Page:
One of the strengths–and weaknesses–of a Western medical education is its predisposition to break things down and compartmentalize them. While much data is gleaned in the minutiae, very little attention is given to the interrelationship between disciplines. While a medical student may become a true specialist in their field, they too become compartmentalized, and are often ignorant of very important information that would be essential for a broader, more holistic overview. And this appears to be by design.
A case in point is the testimony of Tetyana Obukhanych, who earned her Ph.D. in Immunology at the Rockefeller University in New York and did post-graduate work at Harvard. In a presentation she delivered in British Columbia (full video here), she was discussing scientific evidence from a publication dealing with a measles outbreak in Quebec in 2011. The evidence showed that 48% of those who had contracted measles were fully vaccinated for measles, and this does not even include those who were vaccinated only once for the measles, as they get lumped in with the unvaccinated people. She took a moment to tell a story about how she became aware of this phenomenon:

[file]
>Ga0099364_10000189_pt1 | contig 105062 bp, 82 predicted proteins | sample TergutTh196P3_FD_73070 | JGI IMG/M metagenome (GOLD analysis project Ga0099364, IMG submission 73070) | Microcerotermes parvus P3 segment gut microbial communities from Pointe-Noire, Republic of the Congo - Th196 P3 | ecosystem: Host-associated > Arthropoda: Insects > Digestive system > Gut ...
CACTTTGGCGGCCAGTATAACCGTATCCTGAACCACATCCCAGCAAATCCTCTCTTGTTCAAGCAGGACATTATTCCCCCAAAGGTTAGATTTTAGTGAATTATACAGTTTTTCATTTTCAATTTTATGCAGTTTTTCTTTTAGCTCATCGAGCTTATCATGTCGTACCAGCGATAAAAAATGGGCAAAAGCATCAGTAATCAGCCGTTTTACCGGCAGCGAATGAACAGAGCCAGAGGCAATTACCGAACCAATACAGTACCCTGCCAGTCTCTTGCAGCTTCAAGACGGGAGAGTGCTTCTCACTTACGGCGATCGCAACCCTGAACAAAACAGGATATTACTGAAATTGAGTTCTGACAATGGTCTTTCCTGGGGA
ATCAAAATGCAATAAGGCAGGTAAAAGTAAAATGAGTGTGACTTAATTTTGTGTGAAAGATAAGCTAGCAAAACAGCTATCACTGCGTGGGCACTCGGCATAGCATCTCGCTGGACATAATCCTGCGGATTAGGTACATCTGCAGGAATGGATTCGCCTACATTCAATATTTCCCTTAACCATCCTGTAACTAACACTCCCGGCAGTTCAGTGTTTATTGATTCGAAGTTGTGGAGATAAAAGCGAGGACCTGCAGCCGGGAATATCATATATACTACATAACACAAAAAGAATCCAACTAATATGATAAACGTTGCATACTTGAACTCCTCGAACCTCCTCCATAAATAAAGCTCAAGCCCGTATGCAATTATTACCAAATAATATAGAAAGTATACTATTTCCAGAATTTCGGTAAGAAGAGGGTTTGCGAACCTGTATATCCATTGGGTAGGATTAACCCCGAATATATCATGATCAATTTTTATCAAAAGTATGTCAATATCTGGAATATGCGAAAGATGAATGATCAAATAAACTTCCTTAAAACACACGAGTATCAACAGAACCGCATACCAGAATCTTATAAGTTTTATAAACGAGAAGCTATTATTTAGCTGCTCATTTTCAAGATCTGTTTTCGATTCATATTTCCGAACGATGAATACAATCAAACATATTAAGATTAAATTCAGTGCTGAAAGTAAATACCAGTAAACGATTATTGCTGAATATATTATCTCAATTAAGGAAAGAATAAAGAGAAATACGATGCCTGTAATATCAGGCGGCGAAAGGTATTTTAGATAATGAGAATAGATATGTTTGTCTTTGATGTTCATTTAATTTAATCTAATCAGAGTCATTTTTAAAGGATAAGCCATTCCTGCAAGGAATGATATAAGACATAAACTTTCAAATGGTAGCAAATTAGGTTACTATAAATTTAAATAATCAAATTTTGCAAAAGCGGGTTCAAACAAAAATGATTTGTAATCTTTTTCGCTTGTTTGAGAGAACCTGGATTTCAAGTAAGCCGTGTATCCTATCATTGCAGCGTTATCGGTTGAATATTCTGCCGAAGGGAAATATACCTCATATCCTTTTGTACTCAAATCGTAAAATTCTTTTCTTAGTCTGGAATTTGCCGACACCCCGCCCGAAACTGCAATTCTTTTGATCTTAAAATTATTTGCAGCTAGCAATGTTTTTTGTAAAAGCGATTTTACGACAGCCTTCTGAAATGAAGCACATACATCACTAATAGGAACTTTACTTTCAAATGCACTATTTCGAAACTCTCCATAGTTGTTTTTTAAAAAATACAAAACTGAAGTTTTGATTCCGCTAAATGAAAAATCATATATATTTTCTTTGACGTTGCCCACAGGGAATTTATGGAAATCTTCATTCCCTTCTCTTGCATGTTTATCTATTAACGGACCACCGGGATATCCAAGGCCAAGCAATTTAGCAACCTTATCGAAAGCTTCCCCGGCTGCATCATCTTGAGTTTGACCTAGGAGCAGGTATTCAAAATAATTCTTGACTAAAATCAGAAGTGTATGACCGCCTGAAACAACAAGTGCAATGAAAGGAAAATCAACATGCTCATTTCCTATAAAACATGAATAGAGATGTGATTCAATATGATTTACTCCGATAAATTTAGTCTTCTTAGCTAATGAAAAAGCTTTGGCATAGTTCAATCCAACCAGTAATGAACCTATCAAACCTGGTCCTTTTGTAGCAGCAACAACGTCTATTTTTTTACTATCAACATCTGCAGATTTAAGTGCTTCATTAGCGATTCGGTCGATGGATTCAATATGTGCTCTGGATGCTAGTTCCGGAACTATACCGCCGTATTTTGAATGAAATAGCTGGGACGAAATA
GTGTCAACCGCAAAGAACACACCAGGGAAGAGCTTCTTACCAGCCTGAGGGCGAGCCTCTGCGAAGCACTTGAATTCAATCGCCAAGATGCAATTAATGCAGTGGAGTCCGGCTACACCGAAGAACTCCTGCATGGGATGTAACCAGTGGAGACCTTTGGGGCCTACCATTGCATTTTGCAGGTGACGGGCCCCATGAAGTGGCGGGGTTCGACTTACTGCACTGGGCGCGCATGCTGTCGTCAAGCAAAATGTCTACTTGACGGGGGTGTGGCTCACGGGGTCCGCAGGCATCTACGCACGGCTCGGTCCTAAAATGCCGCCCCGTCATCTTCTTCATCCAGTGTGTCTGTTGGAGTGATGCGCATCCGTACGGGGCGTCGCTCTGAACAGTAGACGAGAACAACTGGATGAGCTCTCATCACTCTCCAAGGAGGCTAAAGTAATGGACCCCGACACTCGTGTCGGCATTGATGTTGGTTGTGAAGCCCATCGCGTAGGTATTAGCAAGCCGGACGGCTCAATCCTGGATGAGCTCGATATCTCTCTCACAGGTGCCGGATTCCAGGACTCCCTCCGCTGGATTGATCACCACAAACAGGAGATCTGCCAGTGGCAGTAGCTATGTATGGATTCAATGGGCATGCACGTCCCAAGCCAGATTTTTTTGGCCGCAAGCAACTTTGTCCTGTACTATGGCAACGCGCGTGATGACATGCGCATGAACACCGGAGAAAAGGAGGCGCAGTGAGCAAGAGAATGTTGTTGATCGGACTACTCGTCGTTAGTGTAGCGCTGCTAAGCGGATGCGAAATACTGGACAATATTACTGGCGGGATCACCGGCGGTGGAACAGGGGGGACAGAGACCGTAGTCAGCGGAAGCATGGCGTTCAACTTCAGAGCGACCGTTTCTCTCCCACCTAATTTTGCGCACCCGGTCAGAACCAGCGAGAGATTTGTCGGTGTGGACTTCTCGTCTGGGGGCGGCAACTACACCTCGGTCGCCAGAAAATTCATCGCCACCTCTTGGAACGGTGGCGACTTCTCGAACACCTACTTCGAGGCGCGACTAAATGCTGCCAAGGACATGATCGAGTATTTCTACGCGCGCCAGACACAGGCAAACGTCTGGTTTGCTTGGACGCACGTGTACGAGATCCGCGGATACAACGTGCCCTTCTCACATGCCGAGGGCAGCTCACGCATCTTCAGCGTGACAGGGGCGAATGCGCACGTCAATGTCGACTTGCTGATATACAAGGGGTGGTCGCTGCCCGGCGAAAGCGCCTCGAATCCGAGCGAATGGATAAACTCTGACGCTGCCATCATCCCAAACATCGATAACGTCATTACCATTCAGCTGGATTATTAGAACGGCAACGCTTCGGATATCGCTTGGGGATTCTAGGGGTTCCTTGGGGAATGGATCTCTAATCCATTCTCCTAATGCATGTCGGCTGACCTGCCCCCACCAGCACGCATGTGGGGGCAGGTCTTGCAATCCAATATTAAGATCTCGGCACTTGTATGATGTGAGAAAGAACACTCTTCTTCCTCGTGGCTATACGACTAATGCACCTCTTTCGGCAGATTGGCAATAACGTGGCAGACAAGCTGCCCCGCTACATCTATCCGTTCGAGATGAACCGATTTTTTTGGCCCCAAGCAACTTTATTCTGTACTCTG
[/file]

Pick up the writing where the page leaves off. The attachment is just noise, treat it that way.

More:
The interesting thing is that my field, the field of immunology, the basic field that sort of is responsible for all these theories of immunity, we don’t really deal with the real world. We do research in labs. We are sort of an ivory tower profession and we don’t even read these publications because this is too far away from our field. We only read what’s specific to our research and usually it’s immunizations and how antibodies are generated and all the details of the immune responses.
Dissolving Illusions: …